Main findings and research needed

The exposure to bioaerosols in solid or liquid waste processing facilities and their surrounding can lead to different types of adverse effects. Although they are well-documented by epidemiological surveys and numerous studies have monitored the air microbial contamination in these settings, a clear link between the environmental microbial pollution and diseases of workers or population is still lacking.

To better understand the relations between bioaerosol concentration and composition and risks for human health future research is needed, addressing several points:

1) Epidemiological studies and dose-response estimation. The evaluation of relationship between microbial contamination and health problems is very complex, because of the diversity of microorganisms in the bioaerosol and the variability of their distribution according to the area and time, as well as the difference in human susceptibility and reactions. Large and long lasting cohort studies, monitoring the air microbial contamination during the follow up could provide answers, but they are hampered by the complexity and costs. Moreover, the current use of personal protective equipment would hide the real risk.

2) Exposure assessment. The choice of appropriate indicators or index pathogens should take in account the aim of the study and their measure should be easy, timely, and representative of risk. For safety purposes total bacterial and fungal counts and fecal indicators are commonly used. Nevertheless, the lack of epidemiological studies hampers the definition of limits for an acceptable risk. On the other hand, the study of microbial composition of bioaerosol with cultural or non-cultural methods can show the presence and concentration of pathogens, allowing a more specific risk assessment (5, 6). Nevertheless, the proposed methods are highly variable and often lacking validation and standardization for risk assessment purposes. Thus, further studies are needed taking in account sensitivity and specificity, besides the real meaning of analytical results, e.g., of non-cultural methods toward the pathogens infectivity.

3) Risk assessment. The application of the qualitative or semi-quantitative methods can be useful for risk management, to apply preventive and protective measures, but only the Quantitative Microbial Risk Assessment (QMRA) can allow defining acceptable limits and to simulate and evaluate different scenarios (7). Moreover, interactions between bioaerosol infective components and air particulate and gaseous pollutants should be better studied to clarify their role in enhancing or reducing the microbial risk.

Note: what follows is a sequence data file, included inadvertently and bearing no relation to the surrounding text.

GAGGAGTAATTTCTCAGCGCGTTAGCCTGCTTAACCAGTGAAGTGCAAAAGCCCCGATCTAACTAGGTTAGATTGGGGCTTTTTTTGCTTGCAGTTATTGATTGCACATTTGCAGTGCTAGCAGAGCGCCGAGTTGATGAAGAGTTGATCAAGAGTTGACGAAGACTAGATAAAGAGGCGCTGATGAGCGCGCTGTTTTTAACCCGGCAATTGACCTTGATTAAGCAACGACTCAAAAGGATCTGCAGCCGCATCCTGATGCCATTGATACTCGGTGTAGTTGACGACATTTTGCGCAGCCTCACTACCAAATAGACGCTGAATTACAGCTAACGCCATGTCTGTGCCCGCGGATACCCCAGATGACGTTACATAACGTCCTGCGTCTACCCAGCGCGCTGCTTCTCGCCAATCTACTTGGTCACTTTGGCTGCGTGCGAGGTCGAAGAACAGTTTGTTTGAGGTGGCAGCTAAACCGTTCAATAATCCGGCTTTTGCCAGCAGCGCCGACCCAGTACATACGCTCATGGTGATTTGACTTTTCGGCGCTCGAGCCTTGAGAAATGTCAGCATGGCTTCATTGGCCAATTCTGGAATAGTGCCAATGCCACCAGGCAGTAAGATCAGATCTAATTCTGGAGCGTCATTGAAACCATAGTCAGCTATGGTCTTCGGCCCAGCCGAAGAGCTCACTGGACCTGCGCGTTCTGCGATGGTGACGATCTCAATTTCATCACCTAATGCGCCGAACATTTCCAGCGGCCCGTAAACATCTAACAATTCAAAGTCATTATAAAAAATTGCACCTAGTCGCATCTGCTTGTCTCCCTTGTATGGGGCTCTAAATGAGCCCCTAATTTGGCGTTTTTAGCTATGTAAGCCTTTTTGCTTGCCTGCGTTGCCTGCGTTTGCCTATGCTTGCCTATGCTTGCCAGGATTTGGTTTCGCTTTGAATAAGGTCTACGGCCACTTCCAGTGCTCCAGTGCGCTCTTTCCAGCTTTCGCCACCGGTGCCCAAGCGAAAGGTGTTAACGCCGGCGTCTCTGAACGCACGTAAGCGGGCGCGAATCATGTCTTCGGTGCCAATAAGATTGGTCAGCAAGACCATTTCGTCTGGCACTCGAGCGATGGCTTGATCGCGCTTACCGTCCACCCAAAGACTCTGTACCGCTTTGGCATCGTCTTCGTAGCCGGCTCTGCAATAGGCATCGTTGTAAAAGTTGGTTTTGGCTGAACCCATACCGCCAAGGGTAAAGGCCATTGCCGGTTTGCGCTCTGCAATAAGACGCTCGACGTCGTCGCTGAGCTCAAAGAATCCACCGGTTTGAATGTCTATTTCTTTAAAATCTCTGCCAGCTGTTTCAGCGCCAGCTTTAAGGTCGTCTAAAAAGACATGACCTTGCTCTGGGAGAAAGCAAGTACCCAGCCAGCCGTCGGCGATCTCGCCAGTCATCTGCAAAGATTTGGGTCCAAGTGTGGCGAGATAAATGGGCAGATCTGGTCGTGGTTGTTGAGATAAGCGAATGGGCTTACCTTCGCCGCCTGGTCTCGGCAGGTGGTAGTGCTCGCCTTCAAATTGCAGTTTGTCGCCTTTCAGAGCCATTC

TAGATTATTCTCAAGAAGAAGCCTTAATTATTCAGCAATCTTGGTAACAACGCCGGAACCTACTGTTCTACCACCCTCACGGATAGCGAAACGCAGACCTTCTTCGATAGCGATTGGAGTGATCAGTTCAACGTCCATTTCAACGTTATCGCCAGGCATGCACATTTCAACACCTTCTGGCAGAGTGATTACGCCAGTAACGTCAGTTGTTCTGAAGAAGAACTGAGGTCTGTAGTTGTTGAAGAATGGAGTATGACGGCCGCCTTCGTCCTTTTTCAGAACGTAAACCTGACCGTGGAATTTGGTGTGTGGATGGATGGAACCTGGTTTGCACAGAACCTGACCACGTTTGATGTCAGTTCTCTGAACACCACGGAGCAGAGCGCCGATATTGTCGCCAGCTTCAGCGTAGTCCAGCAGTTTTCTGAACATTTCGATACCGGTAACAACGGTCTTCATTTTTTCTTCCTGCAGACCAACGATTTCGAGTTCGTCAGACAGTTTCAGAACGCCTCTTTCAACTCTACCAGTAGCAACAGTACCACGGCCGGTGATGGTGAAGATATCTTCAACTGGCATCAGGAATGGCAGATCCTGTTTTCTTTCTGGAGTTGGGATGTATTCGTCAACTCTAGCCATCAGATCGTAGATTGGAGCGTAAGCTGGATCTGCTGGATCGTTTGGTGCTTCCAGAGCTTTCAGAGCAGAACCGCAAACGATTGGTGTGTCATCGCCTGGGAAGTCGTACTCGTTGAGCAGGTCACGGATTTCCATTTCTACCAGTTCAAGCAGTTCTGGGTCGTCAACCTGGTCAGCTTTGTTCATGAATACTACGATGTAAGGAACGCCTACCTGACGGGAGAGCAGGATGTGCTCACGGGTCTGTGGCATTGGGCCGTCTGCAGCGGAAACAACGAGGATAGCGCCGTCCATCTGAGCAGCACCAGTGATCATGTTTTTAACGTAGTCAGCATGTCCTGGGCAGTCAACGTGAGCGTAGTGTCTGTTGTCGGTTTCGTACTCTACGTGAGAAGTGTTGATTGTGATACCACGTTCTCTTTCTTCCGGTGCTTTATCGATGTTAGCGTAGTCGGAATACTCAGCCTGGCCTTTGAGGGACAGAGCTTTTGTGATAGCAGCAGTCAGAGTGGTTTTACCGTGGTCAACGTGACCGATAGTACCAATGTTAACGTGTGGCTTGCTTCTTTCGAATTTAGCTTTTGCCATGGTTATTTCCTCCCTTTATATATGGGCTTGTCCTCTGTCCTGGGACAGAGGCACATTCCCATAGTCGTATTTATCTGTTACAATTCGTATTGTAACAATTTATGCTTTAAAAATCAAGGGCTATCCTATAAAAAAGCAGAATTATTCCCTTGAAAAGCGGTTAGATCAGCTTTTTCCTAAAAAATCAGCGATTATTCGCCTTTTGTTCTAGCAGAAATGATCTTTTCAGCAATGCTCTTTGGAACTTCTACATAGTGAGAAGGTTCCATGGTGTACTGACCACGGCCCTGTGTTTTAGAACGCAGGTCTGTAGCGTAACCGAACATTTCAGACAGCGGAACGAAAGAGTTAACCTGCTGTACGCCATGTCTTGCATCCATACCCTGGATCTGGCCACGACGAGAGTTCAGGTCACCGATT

Author contributions

CY, CV, YH, and AC contributed to conception and design of the study, organized the database, performed the statistical analysis, wrote the first draft of the manuscript, wrote sections of the manuscript. All authors contributed to manuscript revision, read, and approved the submitted version.


H&TRC author gratefully acknowledge the FCT/MCTES national support through the UIDB/05608/2020 and the UIDP/05608/2020.

Conflict of interest

The authors declare that the research was conducted in the absence of any commercial or financial relationships that could be construed as a potential conflict of interest.

Publisher's note

All claims expressed in this article are solely those of the authors and do not necessarily represent those of their affiliated organizations, or those of the publisher, the editors and the reviewers. Any product that may be evaluated in this article, or claim that may be made by its manufacturer, is not guaranteed or endorsed by the publisher.


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Keywords: wastewater treatment, bioaerosol, source apportionment, emission release principle, occupational and public health risk assessment

Citation: Yan C, Viegas C, Han Y and Carducci A (2023) Editorial: Bioaerosol emission characteristics and the epidemiological, occupational, and public health risk assessment of waste and wastewater management. Front. Public Health 11:1111457. doi: 10.3389/fpubh.2023.1111457

Received: 29 November 2022; Accepted: 13 January 2023;
Published: 17 February 2023.

Edited and reviewed by: Ahmed El Nemr, National Institute of Oceanography and Fisheries (NIOF), Egypt

Copyright © 2023 Yan, Viegas, Han and Carducci. This is an open-access article distributed under the terms of the Creative Commons Attribution License (CC BY). The use, distribution or reproduction in other forums is permitted, provided the original author(s) and the copyright owner(s) are credited and that the original publication in this journal is cited, in accordance with accepted academic practice. No use, distribution or reproduction is permitted which does not comply with these terms.

*Correspondence: Cheng Yan, yes; Carla Viegas, yes; Yunping Han, yes; Annalaura Carducci, yes

Disclaimer: All claims expressed in this article are solely those of the authors and do not necessarily represent those of their affiliated organizations, or those of the publisher, the editors and the reviewers. Any product that may be evaluated in this article or claim that may be made by its manufacturer is not guaranteed or endorsed by the publisher.